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Assassinations and Threats of Military Action Portend Serious Violence


Source: International Campaign for Human Rights in Iran

International Tensions Could Lead to Gross Human Rights Violations

In Mourning: Fathers of assassinated Iranian scientist Mostafa Ahmadi Roshan and his bodyguard Reza Ghashghaei

The International Campaign for Human Rights in Iran today strongly condemned the assassination of an Iranian scientist in Tehran. The Campaign expressed its serious concern at an increasing climate of violence relating to Iran’s nuclear crisis, compounded by recent statements by Israeli officials and a former Obama advisor regarding a pre-emptive strike on Iran.

“This increase in violent confrontations, covert or acknowledged, coupled with rising belligerence from all parties, will lead to a human rights catastrophe in Iran,” said Hadi Ghaemi, spokesperson for the Campaign.

In the past several days, human rights defenders living inside Iran have repeatedly told the Campaign that certain elements in the Iranian intelligence and security forces are gearing up for an opportunity to severely persecute activists, dissidents, and prisoners of conscience. They fear a military conflagration could provide just such an opportunity to target them for widespread extrajudicial killings.

In July 2011, the Campaign published a comprehensive report, “Raising Their Voices: Iranian Civil Society Reflections on the Military Option,” presenting the viewpoints of 35 prominent Iranian civil society and cultural figures living inside Iran. Those interviewed are people outside the ruling establishment; many have faced censorship, harassment, and imprisonment for their opinions or activities.

The interviewees unanimously expressed their grave concern that a military conflict would exacerbate the human rights situation and provide a pretext for the full militarization of the Iranian state, all the while increasing civil and political repression. The report concluded that a pre-emptive attack would be ruinous for human rights and democratic change in Iran.

“If war breaks out, democracy, human rights, and civil society will be the main losers,” one student activist told the Campaign. “The Iranian government would militarize and such a militaristic government has the potential to carry out widespread killings of opponents.”

The Campaign strongly denounces the rapid march towards a military confrontation by all sides and believes any further violence will certainly result in gross and unacceptable violations of the Iranian people’s human rights.

Last week the Iranian government issued several threats to use military force to close the Strait of Hormuz in response to rising international tensions, an act that could result in serious multi-national military conflagrations.

At the same time, Israeli officials continue to promote and justify a pre-emptive military strike against Iran. Furthermore, Dennis Ross, a former top national security advisor to President Obama, told Bloomberg News on 10 January that the Obama administration is prepared to use force to pre-emptively attack Iran in response to its ongoing nuclear enrichment activities.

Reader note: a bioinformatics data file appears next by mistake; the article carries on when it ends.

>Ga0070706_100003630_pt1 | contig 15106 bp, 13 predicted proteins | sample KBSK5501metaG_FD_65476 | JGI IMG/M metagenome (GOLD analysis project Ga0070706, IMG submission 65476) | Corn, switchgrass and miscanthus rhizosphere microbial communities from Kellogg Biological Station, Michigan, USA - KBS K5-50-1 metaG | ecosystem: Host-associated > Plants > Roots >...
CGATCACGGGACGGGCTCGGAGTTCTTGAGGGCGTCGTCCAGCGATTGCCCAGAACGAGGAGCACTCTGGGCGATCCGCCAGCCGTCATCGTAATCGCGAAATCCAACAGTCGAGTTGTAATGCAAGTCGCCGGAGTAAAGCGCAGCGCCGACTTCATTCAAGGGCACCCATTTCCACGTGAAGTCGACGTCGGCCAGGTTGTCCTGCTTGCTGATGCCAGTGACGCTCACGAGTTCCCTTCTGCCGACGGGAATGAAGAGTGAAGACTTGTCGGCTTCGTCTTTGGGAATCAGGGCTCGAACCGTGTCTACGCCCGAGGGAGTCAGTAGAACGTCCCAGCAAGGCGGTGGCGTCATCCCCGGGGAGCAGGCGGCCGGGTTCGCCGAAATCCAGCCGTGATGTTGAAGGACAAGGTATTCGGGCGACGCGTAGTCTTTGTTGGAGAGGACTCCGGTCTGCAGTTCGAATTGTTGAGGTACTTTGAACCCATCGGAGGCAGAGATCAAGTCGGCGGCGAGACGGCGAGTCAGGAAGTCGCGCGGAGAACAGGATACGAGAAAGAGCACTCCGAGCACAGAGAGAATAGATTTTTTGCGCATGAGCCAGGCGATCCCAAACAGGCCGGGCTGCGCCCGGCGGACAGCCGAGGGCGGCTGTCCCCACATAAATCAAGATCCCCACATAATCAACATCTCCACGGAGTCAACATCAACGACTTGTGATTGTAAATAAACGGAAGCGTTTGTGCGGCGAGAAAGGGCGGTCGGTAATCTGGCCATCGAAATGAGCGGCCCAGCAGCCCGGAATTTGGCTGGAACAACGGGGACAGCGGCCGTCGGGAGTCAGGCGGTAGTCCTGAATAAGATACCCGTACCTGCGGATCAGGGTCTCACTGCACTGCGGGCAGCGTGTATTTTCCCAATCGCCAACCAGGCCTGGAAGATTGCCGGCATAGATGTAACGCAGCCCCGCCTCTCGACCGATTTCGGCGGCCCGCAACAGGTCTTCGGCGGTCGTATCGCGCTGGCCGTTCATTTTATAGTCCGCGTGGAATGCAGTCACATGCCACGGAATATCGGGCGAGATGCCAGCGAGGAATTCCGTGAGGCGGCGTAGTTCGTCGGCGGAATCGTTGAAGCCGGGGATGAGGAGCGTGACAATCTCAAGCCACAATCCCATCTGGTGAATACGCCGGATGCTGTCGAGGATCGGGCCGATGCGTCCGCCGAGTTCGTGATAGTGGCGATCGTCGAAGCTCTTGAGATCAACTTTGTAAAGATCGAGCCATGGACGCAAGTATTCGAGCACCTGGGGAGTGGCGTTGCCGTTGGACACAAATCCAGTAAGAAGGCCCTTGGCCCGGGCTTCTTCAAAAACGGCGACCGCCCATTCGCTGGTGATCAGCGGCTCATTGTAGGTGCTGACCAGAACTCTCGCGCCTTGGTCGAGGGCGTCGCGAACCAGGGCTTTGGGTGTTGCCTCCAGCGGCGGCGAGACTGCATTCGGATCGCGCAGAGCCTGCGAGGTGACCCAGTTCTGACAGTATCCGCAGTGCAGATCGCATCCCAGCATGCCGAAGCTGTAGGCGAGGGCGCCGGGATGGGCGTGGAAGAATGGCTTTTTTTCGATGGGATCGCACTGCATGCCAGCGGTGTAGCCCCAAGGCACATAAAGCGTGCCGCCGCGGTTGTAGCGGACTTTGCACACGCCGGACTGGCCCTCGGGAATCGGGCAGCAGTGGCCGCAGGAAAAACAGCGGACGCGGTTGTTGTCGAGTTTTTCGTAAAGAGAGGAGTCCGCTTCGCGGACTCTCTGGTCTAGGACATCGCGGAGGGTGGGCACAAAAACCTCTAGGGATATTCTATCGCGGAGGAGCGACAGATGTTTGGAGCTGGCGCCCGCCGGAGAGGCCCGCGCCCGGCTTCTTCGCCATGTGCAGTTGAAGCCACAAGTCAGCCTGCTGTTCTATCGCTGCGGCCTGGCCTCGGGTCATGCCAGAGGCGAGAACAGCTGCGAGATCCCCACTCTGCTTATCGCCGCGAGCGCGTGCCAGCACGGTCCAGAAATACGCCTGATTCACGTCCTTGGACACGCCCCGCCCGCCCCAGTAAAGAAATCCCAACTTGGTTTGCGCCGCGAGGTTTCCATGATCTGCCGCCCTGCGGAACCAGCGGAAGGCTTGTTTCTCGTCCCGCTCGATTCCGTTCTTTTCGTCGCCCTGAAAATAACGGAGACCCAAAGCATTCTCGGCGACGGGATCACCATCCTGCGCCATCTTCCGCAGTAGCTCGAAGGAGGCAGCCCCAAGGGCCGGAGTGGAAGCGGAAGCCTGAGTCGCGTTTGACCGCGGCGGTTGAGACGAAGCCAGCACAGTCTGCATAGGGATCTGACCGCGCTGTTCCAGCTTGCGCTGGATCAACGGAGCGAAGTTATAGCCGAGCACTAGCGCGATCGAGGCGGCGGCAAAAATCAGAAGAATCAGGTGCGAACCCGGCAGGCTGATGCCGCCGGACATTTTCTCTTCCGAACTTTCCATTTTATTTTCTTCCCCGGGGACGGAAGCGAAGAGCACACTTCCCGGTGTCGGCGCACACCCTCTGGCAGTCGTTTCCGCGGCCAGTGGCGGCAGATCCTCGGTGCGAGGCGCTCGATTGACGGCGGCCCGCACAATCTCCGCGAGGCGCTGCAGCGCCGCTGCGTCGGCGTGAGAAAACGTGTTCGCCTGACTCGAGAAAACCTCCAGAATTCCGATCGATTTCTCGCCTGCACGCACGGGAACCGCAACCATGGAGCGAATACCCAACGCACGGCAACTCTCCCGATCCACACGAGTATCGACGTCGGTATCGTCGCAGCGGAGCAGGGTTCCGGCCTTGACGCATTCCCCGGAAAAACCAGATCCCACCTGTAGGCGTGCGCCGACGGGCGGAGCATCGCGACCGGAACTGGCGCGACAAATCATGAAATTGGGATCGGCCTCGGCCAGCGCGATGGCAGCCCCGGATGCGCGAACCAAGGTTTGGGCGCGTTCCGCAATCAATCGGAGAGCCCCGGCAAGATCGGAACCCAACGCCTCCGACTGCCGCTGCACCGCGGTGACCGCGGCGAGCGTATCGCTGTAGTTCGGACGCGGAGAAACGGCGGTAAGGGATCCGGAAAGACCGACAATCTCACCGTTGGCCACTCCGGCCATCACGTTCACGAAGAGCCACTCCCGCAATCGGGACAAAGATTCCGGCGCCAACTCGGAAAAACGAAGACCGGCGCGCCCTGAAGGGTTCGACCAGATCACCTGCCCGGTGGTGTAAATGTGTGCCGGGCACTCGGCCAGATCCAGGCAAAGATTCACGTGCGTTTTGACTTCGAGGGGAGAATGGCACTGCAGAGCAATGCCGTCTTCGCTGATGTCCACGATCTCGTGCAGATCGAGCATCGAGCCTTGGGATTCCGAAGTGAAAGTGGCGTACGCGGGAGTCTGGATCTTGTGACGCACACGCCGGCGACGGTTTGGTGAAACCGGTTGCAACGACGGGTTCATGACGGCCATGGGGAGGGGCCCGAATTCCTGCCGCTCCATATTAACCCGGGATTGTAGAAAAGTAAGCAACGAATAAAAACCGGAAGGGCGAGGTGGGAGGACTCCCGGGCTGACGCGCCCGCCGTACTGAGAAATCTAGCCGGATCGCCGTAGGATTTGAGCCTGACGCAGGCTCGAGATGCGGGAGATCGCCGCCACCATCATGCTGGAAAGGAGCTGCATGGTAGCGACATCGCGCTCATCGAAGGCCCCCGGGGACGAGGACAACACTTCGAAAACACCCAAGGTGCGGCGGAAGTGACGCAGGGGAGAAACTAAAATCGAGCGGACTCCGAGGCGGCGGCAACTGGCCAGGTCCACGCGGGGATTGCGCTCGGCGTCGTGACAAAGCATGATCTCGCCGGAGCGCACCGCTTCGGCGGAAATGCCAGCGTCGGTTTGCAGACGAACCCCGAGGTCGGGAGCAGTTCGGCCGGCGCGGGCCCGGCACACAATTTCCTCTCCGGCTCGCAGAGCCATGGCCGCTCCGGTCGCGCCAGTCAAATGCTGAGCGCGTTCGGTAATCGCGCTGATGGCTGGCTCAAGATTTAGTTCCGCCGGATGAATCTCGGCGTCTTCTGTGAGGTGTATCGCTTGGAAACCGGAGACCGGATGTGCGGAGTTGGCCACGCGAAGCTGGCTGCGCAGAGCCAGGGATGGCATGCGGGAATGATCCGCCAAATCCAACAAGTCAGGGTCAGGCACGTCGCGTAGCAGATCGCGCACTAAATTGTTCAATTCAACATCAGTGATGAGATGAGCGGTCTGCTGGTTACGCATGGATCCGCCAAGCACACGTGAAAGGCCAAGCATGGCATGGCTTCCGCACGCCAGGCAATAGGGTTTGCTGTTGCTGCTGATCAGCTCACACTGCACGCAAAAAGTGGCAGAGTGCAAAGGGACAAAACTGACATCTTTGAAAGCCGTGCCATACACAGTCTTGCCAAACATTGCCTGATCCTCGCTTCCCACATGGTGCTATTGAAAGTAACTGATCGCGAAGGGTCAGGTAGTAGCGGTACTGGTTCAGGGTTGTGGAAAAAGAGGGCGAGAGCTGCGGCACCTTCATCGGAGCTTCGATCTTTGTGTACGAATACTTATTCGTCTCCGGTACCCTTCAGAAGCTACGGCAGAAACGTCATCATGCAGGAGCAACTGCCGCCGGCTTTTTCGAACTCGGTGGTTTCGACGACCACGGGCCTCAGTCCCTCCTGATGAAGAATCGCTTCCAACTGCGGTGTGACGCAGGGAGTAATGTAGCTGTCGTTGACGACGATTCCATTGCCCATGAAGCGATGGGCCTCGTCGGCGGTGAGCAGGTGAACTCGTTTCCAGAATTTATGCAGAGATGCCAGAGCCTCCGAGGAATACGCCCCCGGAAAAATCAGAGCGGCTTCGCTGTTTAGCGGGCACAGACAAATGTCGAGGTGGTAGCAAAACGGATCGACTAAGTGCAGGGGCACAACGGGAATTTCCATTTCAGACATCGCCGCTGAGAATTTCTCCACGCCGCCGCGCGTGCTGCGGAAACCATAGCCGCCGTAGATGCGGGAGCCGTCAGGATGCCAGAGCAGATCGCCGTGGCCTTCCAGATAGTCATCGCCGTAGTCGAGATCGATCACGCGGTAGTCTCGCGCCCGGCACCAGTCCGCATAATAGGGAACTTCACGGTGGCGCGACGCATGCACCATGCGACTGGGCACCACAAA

On 11 January 2012, unidentified assassins killed a 32-year-old Iranian scientist, Mostafa Ahmadi Roshan, in the streets of Tehran. The method of bombing and assassination was identical to five other targeted assassinations of Iranian scientists in the past two years.

Memorial for Mostafa Ahmadi Roshan at Tehran's Sharif University

While no entity or government has taken responsibility for these assassinations, there is widespread speculation by media and foreign policy experts, as well as denouncements by the Iranian government, that Israeli intelligence services bear responsibility.

Meanwhile, some dissident Iranians have insinuated that the Iranian government may have orchestrated the assassination of Ahmadi Roshan, suggesting that some elements of the Iranian regime may have an interest in consolidating power through promoting military confrontations with outside powers. Many questioned how the Iranian government could fail to apprehend the assassins while implementing a widespread security crackdown against dissidents and other critics.

The Campaign expressed alarm at the increased use of illegal targeted assassinations in the form of bombings and drone attacks across the Middle East and South Asia by governments and paramilitaries.

“Roshan’s death appears to have been an extrajudicial killing in violation of international law,” Campaign spokesperson Ghaemi said. “We call on Iranian authorities to launch a complete and transparent investigation into the matter and urge full cooperation by foreign governments and international law enforcement.”

Over the course of the past four months a number of Republican presidential candidates have publicly endorsed the idea of killing Iranian scientists in order to deter Iran’s nuclear program.

“These public messages legitimizing acts of terror are barbaric, coupled with remarks by Israeli officials that suggest targeted killings are legitimate, which they are not,” Ghaemi added.

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